MaryAnne Cosimano thought she would receive lifetime health benefits when she retired from the Union Township Police Department. She believed so because Director of Police Daniel Zieser told her she was eligible.
But shortly after retiring after 25 years as a Union Township dispatcher, police officer and detective, Cosimano learned she wasn’t entitled to the health benefits after all.
Now Cosimano is suing the township, alleging gender discrimination and retaliation. She says many similarly situated male officers received health benefits when they retired.
Zieser says he was “mistaken” about the benefits and blames the confusion on Cosimano’s decision to work for a year in the mid-1980s for the New Jersey Motor Vehicle Commission. She soon resumed her career with the Union P.D., but the hiatus cost her a year of service toward retiree benefits eligibility.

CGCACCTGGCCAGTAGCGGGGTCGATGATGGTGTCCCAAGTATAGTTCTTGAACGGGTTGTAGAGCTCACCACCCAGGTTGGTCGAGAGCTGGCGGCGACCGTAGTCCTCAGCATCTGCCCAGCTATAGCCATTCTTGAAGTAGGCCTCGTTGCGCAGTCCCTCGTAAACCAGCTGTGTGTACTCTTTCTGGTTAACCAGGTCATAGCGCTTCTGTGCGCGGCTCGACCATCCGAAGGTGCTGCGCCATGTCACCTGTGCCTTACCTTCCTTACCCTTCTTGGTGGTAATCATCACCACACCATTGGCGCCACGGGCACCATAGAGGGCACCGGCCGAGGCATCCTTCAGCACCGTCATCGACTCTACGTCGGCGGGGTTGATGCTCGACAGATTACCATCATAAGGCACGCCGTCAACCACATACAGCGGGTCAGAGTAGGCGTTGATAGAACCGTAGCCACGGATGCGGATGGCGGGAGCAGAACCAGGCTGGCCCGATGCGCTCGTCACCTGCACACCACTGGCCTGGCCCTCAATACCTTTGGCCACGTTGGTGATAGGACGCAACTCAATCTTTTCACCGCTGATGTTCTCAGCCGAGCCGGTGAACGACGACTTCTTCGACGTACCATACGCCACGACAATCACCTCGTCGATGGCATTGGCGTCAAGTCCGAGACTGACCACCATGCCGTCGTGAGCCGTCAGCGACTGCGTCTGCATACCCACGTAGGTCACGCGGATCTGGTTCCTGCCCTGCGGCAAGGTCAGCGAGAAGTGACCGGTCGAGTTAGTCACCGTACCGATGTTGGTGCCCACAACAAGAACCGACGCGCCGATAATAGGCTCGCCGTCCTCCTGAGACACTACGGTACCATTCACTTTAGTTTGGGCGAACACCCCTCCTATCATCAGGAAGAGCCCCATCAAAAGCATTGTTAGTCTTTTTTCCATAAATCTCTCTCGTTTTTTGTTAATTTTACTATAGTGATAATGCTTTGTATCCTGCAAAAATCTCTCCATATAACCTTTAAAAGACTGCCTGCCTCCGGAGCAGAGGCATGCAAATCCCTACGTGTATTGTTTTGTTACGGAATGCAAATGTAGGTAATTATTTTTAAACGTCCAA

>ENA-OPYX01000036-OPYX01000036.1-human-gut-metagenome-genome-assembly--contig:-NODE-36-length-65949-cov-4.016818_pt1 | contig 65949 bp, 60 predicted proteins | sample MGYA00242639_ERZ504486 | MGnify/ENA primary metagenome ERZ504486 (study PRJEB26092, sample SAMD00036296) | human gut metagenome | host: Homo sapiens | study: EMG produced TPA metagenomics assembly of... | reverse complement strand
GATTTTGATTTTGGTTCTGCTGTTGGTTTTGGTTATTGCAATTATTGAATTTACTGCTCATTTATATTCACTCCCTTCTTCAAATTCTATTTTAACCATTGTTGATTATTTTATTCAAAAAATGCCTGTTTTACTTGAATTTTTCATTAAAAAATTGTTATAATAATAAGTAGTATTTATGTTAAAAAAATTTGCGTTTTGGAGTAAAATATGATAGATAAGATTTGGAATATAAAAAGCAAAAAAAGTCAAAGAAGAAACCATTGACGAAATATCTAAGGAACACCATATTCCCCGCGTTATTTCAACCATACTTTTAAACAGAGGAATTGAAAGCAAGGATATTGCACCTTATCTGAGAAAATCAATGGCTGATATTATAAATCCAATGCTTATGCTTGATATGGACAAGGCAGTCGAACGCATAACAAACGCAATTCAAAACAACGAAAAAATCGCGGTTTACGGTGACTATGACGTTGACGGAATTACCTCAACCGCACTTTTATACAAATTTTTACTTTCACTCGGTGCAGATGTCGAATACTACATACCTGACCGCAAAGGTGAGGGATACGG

The loss of retiree health benefits was the last straw for Cosimano. She has already had to take a $3,000 pay cut when she was assigned to desk duty following a finger injury that prevented her from performing her detective duties. She wound up filing a grievance with her local police union over the demotion.
In Cosimano’s eyes, the denial of health benefits is part of a pattern of discrimination and retaliation. She is seeking $50,000 in damages.
Note: Funny how one thing leads to another. Zieser may very well have made an innocent mistake, but it might look suspicious to a judge or jury, coming on the heels of the demotion and union grievance. At least, that is how the plaintiff’s attorney will paint it to a jury.
- How far must we go to accommodate a pregnant employee's no-lifting request?
- Must we rehire returning service members? We have already hired replacement workers
- How to draft a social networking company policy
- Judge fed up with All-Feed in OSHA inspection case
- Remind managers: They may be personally liable for discrimination under obscure law